CLEVELAND — Agricultural economic conditions across the Corn Belt remain stable and generally favorable, according to the Federal Reserve survey respondents.
Results of the regular survey were published in the Beige Book on Jan. 18, summarizing reports from bank and branch directors, plus interviews and an online questionnaire completed by businesses, community organizations, economists, market experts and other sources.
The report, prepared by the Federal Reserve Bank of Cleveland, is based on information collected on or before Jan. 9.
Here are the agriculture-related comments from districts in the Corn Belt.
“After a strong year for district agricultural income, contacts expected lower but still solid returns in 2023. A contact suggested that many farmers will spend their gains on equipment and trucks, especially as availability at dealers had improved,” the Federal Reserve Bank of Chicago survey reported.
With rivers rising, barge shipments returned closer to normal levels, easing shipping costs some.
Furthermore, prices for inputs such as fertilizers, chemicals and energy all moved down during the reporting period, and there was less concern about the availability of inputs. However, some contacts expressed worries about higher interest rates on farm loans.
“Soybean prices were higher, whereas corn prices were little changed. Egg and cattle prices continued moving up, while dairy and hog prices generally continued to move down. Most major agricultural prices ended 2022 higher than they were at the end of 2021,” the report stated.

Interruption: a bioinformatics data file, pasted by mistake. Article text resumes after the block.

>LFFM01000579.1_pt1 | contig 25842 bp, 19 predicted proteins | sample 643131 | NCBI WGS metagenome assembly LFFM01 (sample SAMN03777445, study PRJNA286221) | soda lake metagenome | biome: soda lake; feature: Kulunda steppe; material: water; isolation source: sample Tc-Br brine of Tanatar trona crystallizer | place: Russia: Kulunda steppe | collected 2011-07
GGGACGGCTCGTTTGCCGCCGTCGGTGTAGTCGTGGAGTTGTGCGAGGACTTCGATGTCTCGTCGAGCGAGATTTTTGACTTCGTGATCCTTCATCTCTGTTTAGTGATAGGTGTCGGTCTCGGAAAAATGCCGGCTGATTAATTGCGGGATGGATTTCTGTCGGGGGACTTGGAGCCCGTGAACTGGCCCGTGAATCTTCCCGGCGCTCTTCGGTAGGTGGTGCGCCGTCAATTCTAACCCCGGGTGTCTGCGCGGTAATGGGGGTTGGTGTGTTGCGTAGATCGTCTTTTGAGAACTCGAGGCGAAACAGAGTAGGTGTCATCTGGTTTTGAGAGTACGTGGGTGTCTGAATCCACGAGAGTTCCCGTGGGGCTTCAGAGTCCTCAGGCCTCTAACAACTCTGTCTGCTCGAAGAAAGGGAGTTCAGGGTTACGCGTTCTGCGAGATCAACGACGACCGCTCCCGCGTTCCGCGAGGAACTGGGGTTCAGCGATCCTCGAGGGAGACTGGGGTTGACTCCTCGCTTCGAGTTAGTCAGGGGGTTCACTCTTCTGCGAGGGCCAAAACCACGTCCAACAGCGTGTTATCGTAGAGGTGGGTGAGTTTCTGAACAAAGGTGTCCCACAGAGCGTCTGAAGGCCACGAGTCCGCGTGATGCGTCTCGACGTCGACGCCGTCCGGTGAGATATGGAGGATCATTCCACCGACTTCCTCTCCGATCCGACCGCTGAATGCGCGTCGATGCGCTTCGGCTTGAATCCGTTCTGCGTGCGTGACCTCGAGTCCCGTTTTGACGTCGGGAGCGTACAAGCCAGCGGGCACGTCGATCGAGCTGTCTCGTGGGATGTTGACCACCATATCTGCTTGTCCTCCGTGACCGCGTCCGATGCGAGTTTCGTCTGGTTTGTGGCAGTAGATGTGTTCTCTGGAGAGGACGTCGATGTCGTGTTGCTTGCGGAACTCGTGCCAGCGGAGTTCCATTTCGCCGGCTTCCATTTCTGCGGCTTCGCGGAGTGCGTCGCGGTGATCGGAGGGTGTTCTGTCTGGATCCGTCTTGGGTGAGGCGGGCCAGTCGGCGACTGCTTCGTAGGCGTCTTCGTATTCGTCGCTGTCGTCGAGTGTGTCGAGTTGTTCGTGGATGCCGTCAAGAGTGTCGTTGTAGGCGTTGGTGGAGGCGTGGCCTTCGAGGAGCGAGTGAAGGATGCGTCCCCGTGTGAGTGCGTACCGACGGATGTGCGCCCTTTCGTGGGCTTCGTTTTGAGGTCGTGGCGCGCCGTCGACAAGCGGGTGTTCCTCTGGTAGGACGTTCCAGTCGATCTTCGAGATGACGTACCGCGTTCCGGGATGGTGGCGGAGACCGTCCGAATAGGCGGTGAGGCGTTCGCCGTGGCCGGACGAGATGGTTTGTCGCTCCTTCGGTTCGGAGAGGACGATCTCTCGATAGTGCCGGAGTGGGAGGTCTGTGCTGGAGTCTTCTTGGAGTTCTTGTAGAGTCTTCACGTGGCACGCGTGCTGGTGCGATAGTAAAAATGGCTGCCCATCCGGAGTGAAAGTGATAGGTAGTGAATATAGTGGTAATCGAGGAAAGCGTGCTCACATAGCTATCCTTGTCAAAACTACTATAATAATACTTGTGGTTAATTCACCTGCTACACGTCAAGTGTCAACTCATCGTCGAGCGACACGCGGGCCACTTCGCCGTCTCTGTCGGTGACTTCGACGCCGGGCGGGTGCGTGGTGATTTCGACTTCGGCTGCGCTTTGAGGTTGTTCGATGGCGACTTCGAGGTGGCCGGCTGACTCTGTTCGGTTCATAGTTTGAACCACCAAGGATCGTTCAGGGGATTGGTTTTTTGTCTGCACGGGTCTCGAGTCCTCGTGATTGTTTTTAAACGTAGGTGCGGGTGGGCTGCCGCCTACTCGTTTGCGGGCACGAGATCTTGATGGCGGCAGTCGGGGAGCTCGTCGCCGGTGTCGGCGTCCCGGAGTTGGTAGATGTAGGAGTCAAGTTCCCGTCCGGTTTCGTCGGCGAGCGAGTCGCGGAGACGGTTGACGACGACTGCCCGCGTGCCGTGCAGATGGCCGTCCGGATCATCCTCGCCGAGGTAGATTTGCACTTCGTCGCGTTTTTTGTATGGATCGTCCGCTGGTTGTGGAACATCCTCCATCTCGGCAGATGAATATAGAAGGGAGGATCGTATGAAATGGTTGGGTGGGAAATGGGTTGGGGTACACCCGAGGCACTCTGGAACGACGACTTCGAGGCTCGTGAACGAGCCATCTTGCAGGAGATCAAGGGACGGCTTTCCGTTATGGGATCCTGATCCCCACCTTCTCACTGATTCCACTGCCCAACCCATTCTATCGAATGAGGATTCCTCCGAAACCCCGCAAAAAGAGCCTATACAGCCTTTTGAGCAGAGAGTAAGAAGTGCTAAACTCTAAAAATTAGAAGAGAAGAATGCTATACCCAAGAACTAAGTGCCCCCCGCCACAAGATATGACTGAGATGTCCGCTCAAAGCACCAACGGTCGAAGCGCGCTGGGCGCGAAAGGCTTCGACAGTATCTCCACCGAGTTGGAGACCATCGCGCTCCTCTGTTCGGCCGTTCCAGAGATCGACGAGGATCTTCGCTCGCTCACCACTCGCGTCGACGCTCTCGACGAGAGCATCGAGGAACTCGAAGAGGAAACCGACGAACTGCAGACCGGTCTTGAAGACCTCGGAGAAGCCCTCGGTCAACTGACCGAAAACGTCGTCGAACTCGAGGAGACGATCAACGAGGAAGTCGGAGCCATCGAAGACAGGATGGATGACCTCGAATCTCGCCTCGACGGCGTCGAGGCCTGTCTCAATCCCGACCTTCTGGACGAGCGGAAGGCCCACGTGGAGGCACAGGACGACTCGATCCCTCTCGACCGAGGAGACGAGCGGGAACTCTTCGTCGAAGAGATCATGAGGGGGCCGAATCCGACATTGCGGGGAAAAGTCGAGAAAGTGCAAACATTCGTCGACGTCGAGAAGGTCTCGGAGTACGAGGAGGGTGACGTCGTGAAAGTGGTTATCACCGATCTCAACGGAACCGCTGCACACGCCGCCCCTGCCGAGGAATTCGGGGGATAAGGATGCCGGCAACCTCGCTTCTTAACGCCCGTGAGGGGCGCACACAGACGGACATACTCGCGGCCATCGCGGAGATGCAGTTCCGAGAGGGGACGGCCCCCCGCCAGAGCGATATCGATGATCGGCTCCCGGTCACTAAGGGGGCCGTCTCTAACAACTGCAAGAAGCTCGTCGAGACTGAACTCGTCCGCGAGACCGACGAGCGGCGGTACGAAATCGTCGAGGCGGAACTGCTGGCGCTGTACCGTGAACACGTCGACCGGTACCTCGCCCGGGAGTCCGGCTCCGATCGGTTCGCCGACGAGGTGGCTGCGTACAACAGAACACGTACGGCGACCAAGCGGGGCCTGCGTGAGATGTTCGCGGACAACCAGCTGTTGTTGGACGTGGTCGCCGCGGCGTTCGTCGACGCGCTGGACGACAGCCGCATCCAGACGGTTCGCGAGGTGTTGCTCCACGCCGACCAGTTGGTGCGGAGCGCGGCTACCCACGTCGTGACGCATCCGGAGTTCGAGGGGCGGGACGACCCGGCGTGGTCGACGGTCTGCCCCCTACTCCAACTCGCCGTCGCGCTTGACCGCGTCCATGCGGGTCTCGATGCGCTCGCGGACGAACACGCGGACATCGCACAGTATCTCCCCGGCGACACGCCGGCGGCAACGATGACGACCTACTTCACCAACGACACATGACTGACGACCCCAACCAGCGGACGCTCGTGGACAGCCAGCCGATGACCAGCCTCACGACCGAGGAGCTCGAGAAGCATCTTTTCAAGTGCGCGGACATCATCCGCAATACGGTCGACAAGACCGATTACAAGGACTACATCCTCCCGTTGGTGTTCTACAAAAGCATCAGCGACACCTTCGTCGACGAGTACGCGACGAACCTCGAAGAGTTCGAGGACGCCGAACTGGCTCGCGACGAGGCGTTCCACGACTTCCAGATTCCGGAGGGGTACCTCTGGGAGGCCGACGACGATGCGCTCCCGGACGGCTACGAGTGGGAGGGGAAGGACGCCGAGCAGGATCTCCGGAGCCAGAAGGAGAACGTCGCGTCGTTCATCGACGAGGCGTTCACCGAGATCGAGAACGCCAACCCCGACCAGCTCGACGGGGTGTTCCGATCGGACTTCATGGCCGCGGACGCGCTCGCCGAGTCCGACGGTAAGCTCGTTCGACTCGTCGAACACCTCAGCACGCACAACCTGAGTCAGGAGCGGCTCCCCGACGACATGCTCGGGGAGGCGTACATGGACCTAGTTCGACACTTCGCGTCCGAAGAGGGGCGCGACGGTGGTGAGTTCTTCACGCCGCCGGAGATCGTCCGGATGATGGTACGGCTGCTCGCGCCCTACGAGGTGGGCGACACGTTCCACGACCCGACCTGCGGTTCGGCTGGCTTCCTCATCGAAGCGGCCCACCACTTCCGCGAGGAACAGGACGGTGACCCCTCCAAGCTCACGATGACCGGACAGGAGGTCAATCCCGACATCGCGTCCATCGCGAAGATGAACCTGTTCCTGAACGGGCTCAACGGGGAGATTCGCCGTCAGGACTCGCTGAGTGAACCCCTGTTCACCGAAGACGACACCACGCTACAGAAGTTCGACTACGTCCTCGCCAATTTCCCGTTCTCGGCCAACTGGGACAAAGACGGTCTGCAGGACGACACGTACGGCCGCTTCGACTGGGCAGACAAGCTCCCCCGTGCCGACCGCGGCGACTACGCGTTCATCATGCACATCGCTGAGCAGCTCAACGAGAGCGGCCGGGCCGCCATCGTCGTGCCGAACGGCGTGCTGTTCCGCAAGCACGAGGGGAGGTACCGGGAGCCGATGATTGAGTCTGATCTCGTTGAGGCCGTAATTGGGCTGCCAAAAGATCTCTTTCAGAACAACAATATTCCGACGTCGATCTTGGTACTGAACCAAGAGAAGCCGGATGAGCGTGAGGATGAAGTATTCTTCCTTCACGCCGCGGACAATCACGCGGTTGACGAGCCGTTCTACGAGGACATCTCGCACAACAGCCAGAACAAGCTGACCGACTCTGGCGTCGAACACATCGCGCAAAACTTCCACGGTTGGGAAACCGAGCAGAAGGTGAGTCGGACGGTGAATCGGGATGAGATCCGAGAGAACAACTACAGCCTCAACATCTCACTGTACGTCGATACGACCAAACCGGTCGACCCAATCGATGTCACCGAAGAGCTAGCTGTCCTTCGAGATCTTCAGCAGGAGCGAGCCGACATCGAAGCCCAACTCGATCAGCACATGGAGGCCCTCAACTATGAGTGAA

The Chicago district includes the northern two-thirds of Illinois and Indiana, all of Iowa, the southern two-thirds of Wisconsin and Michigan’s Lower Peninsula.
Eighth Federal Reserve District agriculture conditions “are favorable and have remained largely unchanged since our previous report.”
The percentage of winter wheat in the district rated fair or better decreased slightly from the end of November to the end of December.
Rising commodity prices have pushed inflation-adjusted farm incomes to a near 50-year high, leading to an optimistic outlook for the upcoming year.
However, input costs are on the rise as well, raising uncertainty on the overall effect on farmers’ margins for 2023.
The St. Louis Federal Reserve District includes the southern parts of Illinois and Indiana and eastern half of Missouri, as well as parts of Tennessee, Arkansas, Kentucky and Mississippi.
Ninth District agricultural conditions were stable at high levels. Sector contacts reported that farm incomes and working capital remained strong heading into 2023.
The Minneapolis-based district includes all of Minnesota, the Dakotas and Montana, the northern one-third of Wisconsin and Michigan’s Upper Peninsula.
Agricultural economic conditions in the 10th District were generally strong through the end of 2022 alongside elevated commodity prices.
Prices of some key crops and livestock declined slightly during December, but remained at a profitable level.
Most contacts in the district reported gradual improvement in farm income and credit conditions, but others noted that drought had weakened conditions for some producers.
“Strong real estate values continued to bolster farm finances, but increased interest rates, high production costs, challenging weather conditions and the outlook for commodity prices remained key concerns,” the report stated.
The Kansas City district includes the western part of Missouri, Kansas, Nebraska, Oklahoma, Wyoming, Colorado and the northern New Mexico.